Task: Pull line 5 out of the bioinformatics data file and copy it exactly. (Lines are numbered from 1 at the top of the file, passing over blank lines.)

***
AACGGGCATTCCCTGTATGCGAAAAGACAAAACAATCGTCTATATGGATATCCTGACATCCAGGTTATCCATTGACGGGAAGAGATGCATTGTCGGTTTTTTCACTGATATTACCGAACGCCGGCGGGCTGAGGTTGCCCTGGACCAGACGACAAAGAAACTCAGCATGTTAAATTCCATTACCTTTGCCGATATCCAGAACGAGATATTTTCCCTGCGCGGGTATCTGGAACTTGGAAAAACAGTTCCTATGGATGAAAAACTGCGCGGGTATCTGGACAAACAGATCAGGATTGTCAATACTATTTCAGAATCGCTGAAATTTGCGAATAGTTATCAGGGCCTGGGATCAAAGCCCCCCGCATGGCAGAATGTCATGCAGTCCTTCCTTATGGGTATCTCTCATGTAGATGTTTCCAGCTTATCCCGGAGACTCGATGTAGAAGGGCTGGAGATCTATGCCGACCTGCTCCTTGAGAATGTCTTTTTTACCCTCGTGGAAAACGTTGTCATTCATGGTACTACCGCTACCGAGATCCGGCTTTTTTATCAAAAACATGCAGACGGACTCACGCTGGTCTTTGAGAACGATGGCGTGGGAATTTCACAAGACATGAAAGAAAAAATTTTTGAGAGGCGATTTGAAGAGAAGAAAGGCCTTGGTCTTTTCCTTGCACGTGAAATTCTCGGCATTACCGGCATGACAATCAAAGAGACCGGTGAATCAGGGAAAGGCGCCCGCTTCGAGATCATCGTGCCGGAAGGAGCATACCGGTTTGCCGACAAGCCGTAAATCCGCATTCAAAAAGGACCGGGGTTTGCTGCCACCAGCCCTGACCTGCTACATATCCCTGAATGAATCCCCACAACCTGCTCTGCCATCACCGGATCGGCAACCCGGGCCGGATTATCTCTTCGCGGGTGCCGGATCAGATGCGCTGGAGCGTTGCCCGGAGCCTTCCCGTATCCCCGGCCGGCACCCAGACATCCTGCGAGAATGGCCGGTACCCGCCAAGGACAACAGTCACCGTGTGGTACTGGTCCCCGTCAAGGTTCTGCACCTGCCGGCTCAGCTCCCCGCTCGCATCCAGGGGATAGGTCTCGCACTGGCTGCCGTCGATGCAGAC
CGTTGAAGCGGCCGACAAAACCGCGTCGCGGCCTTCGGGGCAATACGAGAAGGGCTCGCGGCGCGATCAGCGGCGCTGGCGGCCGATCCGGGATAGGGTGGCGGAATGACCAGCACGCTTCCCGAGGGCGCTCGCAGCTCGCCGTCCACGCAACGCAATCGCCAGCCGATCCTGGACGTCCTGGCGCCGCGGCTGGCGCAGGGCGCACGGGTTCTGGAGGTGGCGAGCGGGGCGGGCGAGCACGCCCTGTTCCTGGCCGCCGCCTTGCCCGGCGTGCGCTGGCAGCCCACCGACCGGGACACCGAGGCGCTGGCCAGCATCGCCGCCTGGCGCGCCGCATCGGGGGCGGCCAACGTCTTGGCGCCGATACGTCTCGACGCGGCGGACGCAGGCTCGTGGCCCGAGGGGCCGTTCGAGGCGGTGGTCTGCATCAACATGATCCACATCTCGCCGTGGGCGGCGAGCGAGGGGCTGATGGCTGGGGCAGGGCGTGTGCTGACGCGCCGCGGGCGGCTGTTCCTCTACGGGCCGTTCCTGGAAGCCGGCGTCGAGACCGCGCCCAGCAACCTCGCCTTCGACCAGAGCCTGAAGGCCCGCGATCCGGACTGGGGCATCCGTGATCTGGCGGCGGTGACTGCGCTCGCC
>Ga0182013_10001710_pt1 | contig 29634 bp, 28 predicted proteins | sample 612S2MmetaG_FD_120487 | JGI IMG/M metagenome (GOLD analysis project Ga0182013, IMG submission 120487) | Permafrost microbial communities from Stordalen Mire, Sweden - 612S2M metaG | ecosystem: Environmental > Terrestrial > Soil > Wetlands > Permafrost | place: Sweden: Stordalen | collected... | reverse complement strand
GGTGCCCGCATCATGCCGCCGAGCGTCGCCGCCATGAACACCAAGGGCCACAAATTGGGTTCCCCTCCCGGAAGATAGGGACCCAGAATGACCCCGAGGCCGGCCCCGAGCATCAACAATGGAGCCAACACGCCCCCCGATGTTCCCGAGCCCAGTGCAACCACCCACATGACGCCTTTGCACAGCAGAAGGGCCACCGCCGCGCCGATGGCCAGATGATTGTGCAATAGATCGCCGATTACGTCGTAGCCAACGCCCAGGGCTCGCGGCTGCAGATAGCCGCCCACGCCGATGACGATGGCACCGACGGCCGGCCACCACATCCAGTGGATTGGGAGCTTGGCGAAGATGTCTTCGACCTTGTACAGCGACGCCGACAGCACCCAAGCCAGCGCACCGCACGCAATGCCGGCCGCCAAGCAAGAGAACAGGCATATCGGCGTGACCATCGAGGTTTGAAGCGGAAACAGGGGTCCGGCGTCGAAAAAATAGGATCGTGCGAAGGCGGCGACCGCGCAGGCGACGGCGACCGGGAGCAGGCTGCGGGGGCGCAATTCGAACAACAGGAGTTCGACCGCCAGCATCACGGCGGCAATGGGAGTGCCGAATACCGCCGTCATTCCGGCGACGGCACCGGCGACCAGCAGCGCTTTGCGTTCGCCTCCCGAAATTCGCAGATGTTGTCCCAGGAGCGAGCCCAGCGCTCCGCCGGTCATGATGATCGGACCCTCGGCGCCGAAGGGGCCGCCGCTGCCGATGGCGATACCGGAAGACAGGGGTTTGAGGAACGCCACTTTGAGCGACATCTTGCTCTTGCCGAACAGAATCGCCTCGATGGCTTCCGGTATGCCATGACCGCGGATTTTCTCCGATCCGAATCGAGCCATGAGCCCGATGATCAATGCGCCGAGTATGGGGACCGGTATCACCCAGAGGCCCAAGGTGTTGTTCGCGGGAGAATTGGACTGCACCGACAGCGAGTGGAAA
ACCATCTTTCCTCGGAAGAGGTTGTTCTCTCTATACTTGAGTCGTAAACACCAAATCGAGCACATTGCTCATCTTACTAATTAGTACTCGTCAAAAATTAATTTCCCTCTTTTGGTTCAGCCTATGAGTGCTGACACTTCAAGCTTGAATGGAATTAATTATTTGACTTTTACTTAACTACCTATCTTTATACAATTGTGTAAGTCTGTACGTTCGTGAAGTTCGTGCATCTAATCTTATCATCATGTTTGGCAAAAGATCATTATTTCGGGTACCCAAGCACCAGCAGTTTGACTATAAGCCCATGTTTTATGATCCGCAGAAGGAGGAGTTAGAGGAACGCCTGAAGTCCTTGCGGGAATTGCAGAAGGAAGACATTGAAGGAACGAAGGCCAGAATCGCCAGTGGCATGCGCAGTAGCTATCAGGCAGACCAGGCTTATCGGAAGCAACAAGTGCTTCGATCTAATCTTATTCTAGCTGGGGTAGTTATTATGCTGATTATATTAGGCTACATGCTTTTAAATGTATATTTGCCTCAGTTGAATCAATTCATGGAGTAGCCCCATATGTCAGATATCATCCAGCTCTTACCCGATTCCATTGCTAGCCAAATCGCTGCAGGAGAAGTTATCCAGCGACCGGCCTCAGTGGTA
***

ACCATCTTTCCTCGGAAGAGGTTGTTCTCTCTATACTTGAGTCGTAAACACCAAATCGAGCACATTGCTCATCTTACTAATTAGTACTCGTCAAAAATTAATTTCCCTCTTTTGGTTCAGCCTATGAGTGCTGACACTTCAAGCTTGAATGGAATTAATTATTTGACTTTTACTTAACTACCTATCTTTATACAATTGTGTAAGTCTGTACGTTCGTGAAGTTCGTGCATCTAATCTTATCATCATGTTTGGCAAAAGATCATTATTTCGGGTACCCAAGCACCAGCAGTTTGACTATAAGCCCATGTTTTATGATCCGCAGAAGGAGGAGTTAGAGGAACGCCTGAAGTCCTTGCGGGAATTGCAGAAGGAAGACATTGAAGGAACGAAGGCCAGAATCGCCAGTGGCATGCGCAGTAGCTATCAGGCAGACCAGGCTTATCGGAAGCAACAAGTGCTTCGATCTAATCTTATTCTAGCTGGGGTAGTTATTATGCTGATTATATTAGGCTACATGCTTTTAAATGTATATTTGCCTCAGTTGAATCAATTCATGGAGTAGCCCCATATGTCAGATATCATCCAGCTCTTACCCGATTCCATTGCTAGCCAAATCGCTGCAGGAGAAGTTATCCAGCGACCGGCCTCAGTGGTA